Ketchup and the other Condiments in my Refrigerator and Kitchen Cabinets
The type of ketchup I use is what most Americans use, tomato ketchup. Ketchup doesn’t have to be made from tomatoes. Filipinos prefer banana ketchup.
I usually have one or two bottles on hand, an opened bottle in the refrigerator and an unopened one in a kitchen cabinet. I’ve heard unopened bottles can be stored for months. They never last long enough around us to find out if it’s true.
The Tangy Taste of Ketchup
I didn’t care for ketchup much when I was young. French fries, to me, tasted better without it. I didn’t add it to anything at all.
I guess my old taste buds are out of whack or something. It’s now on my french fries, my hash browns and anything else I think may taste better with it than without.
It isn’t the only condiment I use, of course. My list is shorter than the average Filipino, including Josie (my wife). Their condiments don’t seem to last as long as mine.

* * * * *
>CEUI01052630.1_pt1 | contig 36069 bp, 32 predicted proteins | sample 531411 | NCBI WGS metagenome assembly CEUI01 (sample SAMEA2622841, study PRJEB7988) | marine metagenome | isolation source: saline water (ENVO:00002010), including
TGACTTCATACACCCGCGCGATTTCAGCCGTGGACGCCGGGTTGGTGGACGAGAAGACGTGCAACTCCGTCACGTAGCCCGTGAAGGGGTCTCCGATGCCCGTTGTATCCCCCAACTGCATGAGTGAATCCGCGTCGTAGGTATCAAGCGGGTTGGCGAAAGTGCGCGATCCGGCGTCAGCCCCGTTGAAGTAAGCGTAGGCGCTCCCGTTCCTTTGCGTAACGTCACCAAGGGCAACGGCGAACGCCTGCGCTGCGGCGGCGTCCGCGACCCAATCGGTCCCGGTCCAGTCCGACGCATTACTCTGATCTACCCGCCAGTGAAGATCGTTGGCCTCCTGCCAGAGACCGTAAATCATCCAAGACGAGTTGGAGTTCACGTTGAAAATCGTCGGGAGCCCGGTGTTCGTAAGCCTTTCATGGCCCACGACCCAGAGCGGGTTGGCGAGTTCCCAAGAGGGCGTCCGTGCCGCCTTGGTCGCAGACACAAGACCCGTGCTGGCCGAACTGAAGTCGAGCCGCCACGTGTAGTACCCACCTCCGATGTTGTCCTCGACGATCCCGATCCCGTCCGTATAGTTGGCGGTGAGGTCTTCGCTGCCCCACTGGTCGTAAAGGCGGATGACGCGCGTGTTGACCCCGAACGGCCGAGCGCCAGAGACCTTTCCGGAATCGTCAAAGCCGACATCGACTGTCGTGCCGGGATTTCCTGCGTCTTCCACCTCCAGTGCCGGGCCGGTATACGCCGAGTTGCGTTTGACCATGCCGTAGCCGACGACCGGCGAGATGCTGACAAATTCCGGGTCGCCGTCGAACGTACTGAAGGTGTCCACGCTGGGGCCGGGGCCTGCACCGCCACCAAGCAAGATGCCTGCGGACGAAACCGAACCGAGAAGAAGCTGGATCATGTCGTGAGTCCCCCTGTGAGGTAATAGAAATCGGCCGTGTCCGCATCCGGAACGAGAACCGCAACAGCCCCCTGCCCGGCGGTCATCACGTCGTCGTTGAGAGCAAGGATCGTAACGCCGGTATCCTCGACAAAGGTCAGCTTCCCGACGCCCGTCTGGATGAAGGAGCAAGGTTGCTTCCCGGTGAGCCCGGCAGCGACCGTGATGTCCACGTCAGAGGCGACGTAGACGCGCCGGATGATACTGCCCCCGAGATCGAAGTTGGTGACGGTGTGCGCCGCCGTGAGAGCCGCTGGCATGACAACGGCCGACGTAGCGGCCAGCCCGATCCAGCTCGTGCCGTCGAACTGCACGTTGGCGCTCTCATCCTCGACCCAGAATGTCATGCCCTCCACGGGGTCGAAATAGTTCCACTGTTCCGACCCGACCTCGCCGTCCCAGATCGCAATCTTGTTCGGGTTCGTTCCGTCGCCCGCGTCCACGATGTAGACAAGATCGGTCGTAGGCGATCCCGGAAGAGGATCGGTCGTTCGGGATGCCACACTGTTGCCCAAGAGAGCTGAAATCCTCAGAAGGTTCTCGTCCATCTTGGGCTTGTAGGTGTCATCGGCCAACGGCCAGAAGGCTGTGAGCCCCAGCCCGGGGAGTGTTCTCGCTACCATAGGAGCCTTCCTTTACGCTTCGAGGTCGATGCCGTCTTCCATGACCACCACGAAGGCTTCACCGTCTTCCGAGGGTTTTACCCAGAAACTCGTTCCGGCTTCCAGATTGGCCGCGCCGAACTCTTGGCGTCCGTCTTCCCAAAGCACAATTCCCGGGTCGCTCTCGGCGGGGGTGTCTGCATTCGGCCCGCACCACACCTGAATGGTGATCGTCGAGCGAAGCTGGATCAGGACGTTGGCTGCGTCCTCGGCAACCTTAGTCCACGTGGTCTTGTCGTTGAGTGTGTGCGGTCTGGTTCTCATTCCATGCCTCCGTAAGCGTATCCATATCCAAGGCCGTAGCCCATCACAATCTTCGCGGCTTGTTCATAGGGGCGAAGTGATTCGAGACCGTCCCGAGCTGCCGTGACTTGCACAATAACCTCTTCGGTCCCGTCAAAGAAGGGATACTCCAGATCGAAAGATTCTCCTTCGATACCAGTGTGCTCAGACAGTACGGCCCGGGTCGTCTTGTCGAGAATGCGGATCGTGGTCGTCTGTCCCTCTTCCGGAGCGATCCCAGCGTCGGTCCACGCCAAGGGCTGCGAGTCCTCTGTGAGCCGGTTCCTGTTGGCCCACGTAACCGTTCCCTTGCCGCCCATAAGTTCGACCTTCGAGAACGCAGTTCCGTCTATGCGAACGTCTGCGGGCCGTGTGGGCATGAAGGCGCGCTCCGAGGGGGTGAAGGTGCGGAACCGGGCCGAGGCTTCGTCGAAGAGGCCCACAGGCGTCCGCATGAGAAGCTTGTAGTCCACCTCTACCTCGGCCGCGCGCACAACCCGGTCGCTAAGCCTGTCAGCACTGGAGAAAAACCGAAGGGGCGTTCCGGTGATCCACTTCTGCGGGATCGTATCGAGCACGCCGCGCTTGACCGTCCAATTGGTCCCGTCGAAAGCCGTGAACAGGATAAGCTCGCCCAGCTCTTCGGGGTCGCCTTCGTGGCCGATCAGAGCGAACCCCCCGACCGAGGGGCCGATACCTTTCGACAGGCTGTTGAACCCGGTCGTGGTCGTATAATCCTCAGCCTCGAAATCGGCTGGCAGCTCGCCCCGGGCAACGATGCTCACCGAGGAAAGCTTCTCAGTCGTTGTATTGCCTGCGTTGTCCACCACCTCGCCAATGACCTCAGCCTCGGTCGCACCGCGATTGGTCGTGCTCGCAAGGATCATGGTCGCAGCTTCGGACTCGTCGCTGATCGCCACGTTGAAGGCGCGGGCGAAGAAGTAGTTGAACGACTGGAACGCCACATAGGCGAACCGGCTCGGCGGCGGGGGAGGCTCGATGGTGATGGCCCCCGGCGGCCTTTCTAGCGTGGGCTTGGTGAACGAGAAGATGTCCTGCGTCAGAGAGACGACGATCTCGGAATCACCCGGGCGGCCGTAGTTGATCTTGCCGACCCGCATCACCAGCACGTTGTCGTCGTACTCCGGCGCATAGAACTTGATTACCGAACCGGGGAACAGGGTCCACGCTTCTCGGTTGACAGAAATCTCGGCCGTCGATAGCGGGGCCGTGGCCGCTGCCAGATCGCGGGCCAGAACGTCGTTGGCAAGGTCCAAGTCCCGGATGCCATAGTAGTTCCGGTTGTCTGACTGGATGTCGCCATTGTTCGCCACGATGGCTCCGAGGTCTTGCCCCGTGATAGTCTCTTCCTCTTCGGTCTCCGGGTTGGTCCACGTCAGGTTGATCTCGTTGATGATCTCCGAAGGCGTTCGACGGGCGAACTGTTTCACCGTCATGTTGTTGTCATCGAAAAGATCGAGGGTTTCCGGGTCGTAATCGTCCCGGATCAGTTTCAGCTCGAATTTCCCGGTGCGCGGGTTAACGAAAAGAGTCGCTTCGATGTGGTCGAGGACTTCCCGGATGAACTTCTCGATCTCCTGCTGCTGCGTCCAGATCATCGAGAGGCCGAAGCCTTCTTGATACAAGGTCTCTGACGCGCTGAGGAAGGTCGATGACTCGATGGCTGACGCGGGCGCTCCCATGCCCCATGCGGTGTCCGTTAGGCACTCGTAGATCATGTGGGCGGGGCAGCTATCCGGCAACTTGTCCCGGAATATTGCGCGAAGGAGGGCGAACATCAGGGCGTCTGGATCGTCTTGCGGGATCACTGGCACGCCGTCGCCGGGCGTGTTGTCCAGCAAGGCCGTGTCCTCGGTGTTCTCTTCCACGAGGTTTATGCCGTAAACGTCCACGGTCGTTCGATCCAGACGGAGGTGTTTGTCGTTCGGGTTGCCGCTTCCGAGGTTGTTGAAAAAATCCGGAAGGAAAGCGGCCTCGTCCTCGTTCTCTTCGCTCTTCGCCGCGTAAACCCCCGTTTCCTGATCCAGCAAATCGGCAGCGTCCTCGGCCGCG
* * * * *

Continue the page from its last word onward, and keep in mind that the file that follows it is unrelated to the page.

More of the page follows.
The Other Condiments
If I can find it, I’ll get sweet relish. The same goes for yellow mustard. I don’t like brown mustard, which seems to be what I can find the most of around here.
I can use relish and mustard on hot dogs and that’s about it. I’m too lazy to add diced white onions. I like the spicy beef wieners I can easily find in a couple of places. Ketchup doesn’t belong anywhere near them, in my opinion. I can’t convince the people around me, however, that mustard tastes better on hot dogs.
Here’s a list of all the things Josie and her side of the family use:
- Shrimp Paste (bagoong alamang)
- Fish Sauce (patis, one of the by products of certain bagoong products)
- Soy Sauce (toyo, not to be confused with toyu, dried fish)
There’s some more, but I can’t remember what they are offhand. Like me, they use vinegar as a condiment. They usually add small chili peppers to vinegar and call it something…